New Zealand pension fund shops for offshore farm investments
Crop, dairy and livestock farming operations in North and South America, Australia and Europe are potentially attractive, Matt Whineray, general manager of investments at the NZ$21 billion ($17.5 billion) New Zealand Superannuation Fund told Reuters in an interview.
"If we go and buy a farm, we will sell a little bit of global equities and fixed income," Whineray said, adding that the fund was looking to increase its allocation for rural farmland to 3 percent from less than 1 percent at the moment.
As of November, the fund's portfolio was 60 percent global equities, 9 percent fixed income, 8 percent infrastructure, and 7 percent timber investments. New Zealand equities accounted for 5 percent, while the rest included property, other private markets, private equity and rural farmland.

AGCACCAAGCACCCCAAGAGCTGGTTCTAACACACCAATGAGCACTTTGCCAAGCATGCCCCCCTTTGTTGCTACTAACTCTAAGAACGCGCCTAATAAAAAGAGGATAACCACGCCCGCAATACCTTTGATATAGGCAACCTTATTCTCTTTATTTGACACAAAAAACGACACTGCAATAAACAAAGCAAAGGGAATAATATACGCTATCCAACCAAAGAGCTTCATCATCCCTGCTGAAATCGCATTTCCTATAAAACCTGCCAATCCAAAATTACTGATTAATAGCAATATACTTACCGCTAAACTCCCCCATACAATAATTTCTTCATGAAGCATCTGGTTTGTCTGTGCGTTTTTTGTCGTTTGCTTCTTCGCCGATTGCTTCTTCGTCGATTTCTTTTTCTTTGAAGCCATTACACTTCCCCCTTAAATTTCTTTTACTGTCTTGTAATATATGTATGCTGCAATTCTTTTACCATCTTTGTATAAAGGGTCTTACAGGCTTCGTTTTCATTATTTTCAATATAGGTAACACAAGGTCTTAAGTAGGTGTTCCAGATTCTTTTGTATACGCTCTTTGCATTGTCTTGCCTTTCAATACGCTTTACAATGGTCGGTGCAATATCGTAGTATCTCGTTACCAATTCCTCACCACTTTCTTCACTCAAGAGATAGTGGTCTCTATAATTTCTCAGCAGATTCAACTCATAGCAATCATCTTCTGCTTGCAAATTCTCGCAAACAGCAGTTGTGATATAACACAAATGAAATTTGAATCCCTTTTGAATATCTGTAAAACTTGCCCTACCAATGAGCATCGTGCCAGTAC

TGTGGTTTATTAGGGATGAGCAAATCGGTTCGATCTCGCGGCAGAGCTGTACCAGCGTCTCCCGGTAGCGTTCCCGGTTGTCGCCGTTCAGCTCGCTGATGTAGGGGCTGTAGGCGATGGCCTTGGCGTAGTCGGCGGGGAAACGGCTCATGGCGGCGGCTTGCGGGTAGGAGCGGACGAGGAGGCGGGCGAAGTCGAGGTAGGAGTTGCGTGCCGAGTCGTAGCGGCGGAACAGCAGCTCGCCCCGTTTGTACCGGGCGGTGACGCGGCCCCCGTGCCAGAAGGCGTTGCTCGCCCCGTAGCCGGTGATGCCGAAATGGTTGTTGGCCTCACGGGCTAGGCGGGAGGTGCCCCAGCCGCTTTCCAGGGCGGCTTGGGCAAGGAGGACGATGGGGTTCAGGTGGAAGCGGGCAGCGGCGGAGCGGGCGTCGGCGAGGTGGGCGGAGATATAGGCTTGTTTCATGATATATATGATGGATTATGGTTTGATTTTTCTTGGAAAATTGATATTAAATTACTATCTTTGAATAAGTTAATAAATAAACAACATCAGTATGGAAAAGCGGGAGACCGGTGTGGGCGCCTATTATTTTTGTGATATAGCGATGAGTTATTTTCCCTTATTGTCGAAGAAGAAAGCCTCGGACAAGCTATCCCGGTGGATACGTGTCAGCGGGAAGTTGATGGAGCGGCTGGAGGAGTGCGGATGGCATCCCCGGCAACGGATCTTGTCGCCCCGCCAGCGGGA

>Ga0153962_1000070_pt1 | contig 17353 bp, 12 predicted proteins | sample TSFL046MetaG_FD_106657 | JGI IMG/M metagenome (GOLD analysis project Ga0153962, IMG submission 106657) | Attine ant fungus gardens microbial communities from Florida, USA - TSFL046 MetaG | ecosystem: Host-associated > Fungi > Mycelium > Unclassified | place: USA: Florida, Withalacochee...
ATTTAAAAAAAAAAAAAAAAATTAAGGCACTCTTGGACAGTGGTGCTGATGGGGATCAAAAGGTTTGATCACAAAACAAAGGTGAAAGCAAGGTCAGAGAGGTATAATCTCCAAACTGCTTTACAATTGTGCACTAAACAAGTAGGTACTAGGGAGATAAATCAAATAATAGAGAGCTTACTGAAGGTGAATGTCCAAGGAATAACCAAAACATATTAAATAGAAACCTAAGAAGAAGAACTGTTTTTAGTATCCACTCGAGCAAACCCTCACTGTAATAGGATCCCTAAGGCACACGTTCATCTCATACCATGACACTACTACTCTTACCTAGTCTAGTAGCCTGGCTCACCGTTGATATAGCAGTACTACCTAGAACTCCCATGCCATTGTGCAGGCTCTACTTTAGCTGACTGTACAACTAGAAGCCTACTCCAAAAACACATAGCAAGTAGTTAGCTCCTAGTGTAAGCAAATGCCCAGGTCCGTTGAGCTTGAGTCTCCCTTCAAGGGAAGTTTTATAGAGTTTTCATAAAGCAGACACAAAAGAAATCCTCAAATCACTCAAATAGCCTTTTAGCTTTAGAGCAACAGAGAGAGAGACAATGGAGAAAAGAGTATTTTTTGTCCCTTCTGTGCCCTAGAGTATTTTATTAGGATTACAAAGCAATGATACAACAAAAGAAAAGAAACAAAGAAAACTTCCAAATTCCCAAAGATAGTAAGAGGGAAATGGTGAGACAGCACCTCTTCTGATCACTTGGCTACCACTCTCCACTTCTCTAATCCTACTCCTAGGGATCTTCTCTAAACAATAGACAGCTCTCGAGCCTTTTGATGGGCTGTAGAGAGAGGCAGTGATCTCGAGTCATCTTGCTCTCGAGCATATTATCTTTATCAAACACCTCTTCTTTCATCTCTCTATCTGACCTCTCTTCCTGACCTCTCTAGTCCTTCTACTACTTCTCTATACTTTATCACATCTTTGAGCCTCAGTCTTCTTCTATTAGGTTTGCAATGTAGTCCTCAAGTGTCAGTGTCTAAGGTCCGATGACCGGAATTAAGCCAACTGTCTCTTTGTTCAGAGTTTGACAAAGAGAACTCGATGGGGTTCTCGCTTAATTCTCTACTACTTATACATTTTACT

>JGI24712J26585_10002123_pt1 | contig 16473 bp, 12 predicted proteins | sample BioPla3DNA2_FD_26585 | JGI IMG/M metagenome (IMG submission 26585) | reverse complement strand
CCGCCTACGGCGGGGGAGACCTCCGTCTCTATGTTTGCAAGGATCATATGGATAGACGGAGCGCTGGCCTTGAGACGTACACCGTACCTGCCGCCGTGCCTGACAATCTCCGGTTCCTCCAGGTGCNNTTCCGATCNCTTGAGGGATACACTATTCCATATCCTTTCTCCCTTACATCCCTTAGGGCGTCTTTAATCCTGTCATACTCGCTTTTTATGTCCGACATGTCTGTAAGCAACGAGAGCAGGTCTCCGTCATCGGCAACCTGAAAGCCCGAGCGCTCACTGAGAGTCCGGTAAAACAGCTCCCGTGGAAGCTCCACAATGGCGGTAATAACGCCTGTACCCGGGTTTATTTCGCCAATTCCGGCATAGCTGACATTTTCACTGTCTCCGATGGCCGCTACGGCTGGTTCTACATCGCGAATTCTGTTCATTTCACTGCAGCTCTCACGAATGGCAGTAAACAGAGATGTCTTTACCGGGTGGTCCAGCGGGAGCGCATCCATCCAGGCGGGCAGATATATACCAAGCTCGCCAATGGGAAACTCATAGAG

The fund generated an actual return of 19.2 percent in 2012, outperforming its long-term goal of at least 2.5 percent on average above the rate of risk-free New Zealand Treasury bills, which was 4.9 percent.
The advent of a rising middle class in many emerging economies such as China and Indonesia has prompted other pension funds around the world, including those Australia, Canada and Sweden, to increase investments in farms.
But the difficulties of directly buying land overseas and the lack of large size farmland available has proved a challenge for big institutional investors.
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